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Re: Telecine Oral History Project...

>So, Grandpa or Grandma Telecine, we young uns want to know what were the
>causes of, the effects of (and your favorite war stories from) the Great
>Color Corrector Patent Battles of the early 1980's...

Gosh, yes I fought in the Great War... Just letme put my store teeth in and
recollect for ya...

 I was at Duart Video from before time, and we bought our first Dubner color
corrector about 2 months before it even had a control panel(Stu Lang showed
me voltage changes on a meter!..so unfortunatly, when the whole Rainbow suit
hit the fasn , I was the only (lucky me!) person left who knew all of
Duart's history with them..As you can imagine, I spent many happy hours
giving grudging depositions to annnoying attorneys. But I was as kind and
helpful as possible("Do you recognize this piece of paper?" "This piece of
paper?""Yes" "No, I don't" " This isn't your signature?" "No" " Aren't you
Dave Koslow?' "Yes" "And this isnt your signature?" "NO" ...it was a XEROX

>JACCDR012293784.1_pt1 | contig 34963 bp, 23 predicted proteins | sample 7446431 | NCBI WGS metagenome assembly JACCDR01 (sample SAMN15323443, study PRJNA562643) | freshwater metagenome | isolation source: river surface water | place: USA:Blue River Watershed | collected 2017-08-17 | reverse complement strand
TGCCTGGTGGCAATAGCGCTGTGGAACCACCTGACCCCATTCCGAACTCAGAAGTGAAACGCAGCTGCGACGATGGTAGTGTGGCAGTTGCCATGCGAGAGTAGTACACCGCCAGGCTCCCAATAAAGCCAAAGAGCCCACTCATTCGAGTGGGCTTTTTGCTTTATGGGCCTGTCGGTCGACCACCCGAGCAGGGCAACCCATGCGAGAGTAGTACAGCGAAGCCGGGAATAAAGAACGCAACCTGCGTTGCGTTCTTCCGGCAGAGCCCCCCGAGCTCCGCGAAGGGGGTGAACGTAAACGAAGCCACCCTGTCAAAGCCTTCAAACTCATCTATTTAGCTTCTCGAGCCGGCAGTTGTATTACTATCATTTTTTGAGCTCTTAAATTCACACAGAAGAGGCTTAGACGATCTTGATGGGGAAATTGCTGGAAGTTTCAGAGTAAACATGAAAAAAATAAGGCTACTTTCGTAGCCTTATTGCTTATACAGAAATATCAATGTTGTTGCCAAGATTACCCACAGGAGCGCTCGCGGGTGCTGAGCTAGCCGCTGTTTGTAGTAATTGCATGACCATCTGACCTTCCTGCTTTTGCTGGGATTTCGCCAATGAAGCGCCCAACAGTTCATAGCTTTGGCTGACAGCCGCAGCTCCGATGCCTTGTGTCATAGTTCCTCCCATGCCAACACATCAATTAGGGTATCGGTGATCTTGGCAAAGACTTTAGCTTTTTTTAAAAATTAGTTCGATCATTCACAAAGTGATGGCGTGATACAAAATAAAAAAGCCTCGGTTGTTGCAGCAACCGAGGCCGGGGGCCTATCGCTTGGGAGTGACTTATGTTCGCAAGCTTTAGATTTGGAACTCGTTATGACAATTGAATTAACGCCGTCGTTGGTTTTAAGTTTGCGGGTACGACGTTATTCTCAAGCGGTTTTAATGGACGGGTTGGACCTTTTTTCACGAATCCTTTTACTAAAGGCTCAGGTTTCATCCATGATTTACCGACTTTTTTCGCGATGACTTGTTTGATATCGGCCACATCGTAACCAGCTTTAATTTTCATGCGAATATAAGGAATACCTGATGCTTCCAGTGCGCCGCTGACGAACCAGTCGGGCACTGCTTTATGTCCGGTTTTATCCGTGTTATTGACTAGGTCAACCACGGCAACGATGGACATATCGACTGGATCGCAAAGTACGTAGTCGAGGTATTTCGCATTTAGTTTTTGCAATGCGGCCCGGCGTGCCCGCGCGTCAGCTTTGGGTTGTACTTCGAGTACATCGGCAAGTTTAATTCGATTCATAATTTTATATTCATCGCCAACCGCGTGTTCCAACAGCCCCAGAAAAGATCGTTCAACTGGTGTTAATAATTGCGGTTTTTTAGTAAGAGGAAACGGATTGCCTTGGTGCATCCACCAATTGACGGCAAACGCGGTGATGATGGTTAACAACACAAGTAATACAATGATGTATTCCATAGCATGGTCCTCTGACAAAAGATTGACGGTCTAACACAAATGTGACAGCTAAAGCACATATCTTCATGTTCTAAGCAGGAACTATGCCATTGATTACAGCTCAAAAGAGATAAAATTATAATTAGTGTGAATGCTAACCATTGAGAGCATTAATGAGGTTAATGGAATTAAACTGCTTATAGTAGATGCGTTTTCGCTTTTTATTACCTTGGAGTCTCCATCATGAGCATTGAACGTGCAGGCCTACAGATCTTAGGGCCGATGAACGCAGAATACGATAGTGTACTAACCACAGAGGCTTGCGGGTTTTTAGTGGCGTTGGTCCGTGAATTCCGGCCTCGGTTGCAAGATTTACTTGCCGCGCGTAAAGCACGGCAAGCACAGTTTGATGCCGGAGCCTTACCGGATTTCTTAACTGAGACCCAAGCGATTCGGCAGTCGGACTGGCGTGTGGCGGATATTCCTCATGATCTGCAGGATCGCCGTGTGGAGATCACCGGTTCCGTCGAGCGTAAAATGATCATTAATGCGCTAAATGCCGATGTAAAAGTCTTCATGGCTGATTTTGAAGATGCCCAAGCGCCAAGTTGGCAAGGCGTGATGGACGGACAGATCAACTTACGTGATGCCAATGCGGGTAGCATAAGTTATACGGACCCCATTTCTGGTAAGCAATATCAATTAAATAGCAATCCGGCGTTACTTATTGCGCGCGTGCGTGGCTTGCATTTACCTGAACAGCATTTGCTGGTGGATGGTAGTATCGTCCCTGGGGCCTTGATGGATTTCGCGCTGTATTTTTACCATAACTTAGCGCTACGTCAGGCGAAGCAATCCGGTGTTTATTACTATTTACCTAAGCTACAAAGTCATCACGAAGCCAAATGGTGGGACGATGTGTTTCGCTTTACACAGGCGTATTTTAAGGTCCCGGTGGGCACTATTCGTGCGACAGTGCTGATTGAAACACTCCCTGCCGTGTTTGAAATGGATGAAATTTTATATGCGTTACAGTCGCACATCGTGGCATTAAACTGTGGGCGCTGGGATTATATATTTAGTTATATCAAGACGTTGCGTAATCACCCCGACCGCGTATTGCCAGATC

of a paper I had signed...so of course I had never seen IT before...))

 Anyway, The whole thing seems to have been handled badly from the first
case. Serabian reallly didn't add that much to prior art. RCA Chromacomp
boards had a clearly marked
"Control Voltage IN" on the schematics, labs had been doing light changes on
printing with various mechanical and computer-like ssystems since the '20s.
All this adds up to
show that prior art did exist in the the field. Yes, he had some specific
improvements, but these were directly related to computer manipulation of
the list, not color correction itself. He didn't even build the damn board,
RCA did!
 Unfortunatly, the judge was not a technical man, and the defense argued
from a "Well, everybodys doing it..." position, and lost BIG. This gave
Serabian $1.5 mil to war chest his attack on the world. We eventually paid
the damn licsenses and got on with our lives. But it still stinks.

Dave Koslow